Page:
No One Was Prepared for the Diarrhea Plane

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No One Was Prepared for the Diarrhea Planescampdesigns - Getty Images
  • On September 1, 2023, a passenger on board a Delta Airlines flight from Atlanta to Barcelona experienced extreme diarrhea, forcing the aircraft to make a u-turn.

  • The incident highlights the complexity of addressing a potentially wide variety of medical emergencies that occur during a flight as the flight attendants had no means to clean the mess, such as hazmat or PPE suits.

  • Previous flights have highlighted a lack of medical resources onboard planes when an emergency occurs.

Lots of things can go wrong when flying at 30,000 feet—an airplane malfunction is the least of your worries. Increasing amounts of turbulence due to climate change certainly isn’t great, and bad weather can send wait times soaring. Then there is the laundry list of possible medical emergencies, both expected and unexpected, that can occur at any moment en route.

On September 1, the 336 passengers aboard Delta Airlines Flight 194, a red eye flight from Atlanta to Barcelona, definitely experienced the latter.

After only two hours into the flight, the airline crew experienced a nightmarish “biohazard issue” after a passenger “had diarrhea all the way through the airplane,” according to the pilot’s in-flight announcement that was later posted to X, formerly Twitter.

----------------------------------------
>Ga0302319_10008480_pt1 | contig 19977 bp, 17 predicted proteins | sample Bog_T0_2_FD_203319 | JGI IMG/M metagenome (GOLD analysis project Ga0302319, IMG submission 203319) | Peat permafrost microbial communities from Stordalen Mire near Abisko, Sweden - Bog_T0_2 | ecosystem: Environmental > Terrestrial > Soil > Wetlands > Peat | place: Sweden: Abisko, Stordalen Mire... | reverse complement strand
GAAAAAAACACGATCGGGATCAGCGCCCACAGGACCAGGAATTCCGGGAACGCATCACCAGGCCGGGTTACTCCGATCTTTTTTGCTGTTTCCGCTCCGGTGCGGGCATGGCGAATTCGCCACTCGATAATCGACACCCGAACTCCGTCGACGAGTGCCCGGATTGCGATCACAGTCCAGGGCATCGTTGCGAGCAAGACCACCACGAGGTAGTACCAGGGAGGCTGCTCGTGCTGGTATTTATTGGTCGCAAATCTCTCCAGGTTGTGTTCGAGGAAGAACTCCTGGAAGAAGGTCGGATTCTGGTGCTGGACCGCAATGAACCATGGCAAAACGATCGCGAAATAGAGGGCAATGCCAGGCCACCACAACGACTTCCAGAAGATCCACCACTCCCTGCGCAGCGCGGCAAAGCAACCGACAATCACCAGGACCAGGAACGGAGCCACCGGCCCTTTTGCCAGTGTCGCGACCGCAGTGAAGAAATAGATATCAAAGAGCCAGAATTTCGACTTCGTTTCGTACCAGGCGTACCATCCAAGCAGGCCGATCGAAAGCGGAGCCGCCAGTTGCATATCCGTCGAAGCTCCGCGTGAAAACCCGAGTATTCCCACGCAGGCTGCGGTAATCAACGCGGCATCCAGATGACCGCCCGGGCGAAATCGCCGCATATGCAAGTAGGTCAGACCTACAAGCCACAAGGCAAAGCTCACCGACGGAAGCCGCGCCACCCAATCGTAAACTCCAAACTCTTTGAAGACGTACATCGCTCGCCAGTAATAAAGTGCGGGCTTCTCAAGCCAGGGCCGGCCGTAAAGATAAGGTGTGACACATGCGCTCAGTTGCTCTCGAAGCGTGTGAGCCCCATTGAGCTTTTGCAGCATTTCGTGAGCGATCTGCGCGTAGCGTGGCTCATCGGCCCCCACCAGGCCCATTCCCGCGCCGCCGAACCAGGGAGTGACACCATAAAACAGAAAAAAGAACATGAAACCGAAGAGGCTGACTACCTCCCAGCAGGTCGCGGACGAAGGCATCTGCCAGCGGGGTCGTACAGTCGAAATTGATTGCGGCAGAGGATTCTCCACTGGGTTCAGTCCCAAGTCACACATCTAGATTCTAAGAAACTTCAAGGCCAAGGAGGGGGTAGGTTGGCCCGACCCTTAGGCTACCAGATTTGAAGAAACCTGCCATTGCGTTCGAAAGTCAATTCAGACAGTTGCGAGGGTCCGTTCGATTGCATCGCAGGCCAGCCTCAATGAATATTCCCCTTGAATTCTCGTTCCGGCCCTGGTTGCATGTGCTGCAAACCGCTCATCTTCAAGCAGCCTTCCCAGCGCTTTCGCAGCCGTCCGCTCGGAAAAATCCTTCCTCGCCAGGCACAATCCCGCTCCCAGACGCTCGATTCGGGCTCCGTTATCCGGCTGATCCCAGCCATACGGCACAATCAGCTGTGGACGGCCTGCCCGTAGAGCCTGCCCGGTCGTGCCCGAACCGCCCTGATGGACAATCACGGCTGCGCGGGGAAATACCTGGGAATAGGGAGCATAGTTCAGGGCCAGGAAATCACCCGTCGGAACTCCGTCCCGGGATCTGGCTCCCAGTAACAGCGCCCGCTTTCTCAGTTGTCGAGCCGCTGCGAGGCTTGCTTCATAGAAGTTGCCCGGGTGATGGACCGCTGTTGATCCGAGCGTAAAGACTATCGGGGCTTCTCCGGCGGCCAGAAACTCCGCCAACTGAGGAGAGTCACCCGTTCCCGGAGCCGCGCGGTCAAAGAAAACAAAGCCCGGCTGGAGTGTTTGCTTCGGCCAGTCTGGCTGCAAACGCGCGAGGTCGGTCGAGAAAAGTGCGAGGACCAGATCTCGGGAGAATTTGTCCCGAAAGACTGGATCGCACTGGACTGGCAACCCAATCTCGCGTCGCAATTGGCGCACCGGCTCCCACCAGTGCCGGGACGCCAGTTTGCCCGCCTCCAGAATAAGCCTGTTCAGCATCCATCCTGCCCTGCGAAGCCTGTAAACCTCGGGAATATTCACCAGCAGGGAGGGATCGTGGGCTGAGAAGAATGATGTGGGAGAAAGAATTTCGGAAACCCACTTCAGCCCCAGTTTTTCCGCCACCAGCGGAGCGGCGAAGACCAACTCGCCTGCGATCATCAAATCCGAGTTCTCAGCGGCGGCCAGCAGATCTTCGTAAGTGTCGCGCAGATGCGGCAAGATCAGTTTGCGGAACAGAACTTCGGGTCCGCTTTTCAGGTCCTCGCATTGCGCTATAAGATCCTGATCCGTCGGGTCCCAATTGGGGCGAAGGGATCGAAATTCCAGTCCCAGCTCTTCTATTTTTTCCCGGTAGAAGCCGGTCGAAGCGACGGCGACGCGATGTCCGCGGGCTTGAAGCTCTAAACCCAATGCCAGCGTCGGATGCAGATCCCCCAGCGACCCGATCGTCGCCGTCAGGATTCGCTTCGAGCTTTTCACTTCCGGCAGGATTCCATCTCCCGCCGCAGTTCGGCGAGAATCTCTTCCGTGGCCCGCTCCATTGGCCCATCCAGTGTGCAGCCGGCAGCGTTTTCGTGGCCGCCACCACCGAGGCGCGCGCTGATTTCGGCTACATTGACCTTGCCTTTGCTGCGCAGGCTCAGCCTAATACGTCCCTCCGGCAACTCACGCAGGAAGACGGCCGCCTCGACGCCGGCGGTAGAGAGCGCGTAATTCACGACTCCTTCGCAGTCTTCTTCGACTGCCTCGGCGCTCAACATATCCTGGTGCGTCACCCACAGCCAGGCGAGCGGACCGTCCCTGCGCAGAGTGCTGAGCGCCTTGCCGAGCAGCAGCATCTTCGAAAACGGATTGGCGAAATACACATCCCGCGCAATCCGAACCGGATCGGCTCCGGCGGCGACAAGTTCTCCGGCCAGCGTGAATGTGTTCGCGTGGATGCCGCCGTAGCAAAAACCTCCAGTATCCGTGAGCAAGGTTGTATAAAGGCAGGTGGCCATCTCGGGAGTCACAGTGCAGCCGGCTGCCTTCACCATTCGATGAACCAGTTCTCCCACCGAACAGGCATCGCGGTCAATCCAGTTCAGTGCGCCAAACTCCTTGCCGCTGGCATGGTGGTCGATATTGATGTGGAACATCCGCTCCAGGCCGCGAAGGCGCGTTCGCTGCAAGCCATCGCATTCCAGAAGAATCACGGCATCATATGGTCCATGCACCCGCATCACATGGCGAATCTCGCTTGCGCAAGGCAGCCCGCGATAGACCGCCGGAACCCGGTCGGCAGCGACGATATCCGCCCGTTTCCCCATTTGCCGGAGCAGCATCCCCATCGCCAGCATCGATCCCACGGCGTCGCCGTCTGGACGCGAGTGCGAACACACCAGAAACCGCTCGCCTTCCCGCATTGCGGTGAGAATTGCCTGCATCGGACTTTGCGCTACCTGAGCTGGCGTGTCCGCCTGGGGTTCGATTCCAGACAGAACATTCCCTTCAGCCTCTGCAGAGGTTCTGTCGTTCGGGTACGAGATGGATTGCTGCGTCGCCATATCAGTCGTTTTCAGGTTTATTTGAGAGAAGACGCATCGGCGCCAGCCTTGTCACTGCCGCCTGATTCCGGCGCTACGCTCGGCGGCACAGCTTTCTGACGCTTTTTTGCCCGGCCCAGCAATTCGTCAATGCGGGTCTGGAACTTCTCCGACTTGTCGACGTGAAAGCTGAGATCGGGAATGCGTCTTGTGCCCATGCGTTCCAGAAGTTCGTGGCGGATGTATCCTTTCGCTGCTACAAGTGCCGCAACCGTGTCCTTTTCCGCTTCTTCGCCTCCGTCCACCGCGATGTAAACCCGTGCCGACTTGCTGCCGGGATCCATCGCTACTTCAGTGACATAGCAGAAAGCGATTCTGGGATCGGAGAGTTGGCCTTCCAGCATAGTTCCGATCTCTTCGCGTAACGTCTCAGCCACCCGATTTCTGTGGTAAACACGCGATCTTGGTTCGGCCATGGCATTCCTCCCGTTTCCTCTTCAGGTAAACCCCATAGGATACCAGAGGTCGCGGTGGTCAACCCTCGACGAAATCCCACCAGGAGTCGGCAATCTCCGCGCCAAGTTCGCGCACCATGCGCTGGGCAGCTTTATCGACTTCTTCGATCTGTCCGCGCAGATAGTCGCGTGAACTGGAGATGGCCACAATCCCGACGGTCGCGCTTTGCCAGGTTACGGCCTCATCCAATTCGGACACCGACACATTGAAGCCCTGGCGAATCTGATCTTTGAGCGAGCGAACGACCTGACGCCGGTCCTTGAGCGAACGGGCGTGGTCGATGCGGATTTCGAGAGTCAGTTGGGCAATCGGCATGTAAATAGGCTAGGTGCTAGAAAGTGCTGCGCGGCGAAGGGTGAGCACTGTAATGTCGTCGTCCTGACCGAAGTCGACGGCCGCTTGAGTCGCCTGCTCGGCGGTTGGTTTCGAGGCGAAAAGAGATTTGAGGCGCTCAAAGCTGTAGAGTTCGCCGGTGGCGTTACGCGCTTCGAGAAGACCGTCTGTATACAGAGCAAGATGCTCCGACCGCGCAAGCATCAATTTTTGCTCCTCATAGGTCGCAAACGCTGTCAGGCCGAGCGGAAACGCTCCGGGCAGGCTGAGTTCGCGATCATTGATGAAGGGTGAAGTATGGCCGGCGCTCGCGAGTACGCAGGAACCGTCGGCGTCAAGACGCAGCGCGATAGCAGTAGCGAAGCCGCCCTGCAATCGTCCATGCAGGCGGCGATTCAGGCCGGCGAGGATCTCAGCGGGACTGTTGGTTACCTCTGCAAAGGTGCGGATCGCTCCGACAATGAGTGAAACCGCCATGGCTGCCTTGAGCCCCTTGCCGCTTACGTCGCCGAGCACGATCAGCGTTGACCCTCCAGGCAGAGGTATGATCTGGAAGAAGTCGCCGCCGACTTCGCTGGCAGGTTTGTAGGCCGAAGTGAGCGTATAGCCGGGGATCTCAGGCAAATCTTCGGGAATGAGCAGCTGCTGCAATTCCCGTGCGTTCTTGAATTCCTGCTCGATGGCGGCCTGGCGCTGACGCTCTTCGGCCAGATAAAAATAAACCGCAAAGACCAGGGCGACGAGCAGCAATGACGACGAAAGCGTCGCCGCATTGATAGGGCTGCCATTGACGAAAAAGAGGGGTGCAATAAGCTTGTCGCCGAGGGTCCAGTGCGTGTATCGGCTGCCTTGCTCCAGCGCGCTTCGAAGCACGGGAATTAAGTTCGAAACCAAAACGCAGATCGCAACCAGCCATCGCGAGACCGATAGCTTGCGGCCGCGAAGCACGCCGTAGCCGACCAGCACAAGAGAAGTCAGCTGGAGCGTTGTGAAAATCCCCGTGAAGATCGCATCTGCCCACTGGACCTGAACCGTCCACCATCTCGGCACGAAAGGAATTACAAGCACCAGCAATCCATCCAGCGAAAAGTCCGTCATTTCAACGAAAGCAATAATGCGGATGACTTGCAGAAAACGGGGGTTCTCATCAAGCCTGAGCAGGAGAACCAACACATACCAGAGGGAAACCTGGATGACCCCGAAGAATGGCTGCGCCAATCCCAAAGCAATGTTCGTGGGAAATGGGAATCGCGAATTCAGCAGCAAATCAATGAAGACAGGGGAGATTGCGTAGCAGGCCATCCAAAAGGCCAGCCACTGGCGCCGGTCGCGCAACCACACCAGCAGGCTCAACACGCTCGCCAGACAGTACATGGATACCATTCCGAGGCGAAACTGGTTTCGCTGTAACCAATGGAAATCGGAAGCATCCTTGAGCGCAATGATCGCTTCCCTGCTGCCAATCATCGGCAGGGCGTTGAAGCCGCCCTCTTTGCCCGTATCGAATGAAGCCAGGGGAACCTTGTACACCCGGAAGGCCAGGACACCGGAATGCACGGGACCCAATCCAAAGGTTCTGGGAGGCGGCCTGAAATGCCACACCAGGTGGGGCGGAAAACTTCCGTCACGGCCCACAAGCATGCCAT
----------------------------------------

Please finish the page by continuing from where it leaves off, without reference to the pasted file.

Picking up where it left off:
Passengers later confirmed that the mess did indeed run the length of one cabin aisle. DL194’s flight data on FlightRadar24 shows the aircraft’s about-face over the skies of Virginia.

Although the Federal Aviation Administration (FAA) requires aircraft to carry at least one sealed emergency medical kit containing 25 specified instruments and medications along with first-aid kits and automated external defibrillators, these kits clearly don’t include PPE or hazmat suits. One passenger told Futurism that flight attendants created makeshift biohazard suits from aprons in an attempt to clean the spill.

Ultimately, their efforts were fruitless. Upon the plane’s return to Atlanta, the carpet was ripped up from the cabin and replaced as passengers boarded a different plane and finally set off for their intended destination. This time, things went without a hitch.

With some two billion commercial passengers boarding planes every year, it’s inevitable that some will experience a medical event, especially in the unique and sometimes stress-inducing confines of an aircraft cabin, and this isn’t the first time that flight attendants didn’t have the tools they needed to get the job done.

In March 2022, a passenger (and thankfully a wilderness first responder) aboard a Frontier Airlines flight saved a woman’s life, but not after some quick thinking; the airline’s medical kit didn’t contain an oropharyngeal airway, a tool to help the woman breathe. Similarly, in June 2022, a doctor assisted in a medical emergency aboard a Delta flight and found the first aid kit sorely lacking.

The FAA has solicited ideas for new items to be added to an aircraft’s medical emergency arsenal. Perhaps the epic tale of the Diarrhea Plane will convince the administration to recommend a hazmat suit or two.

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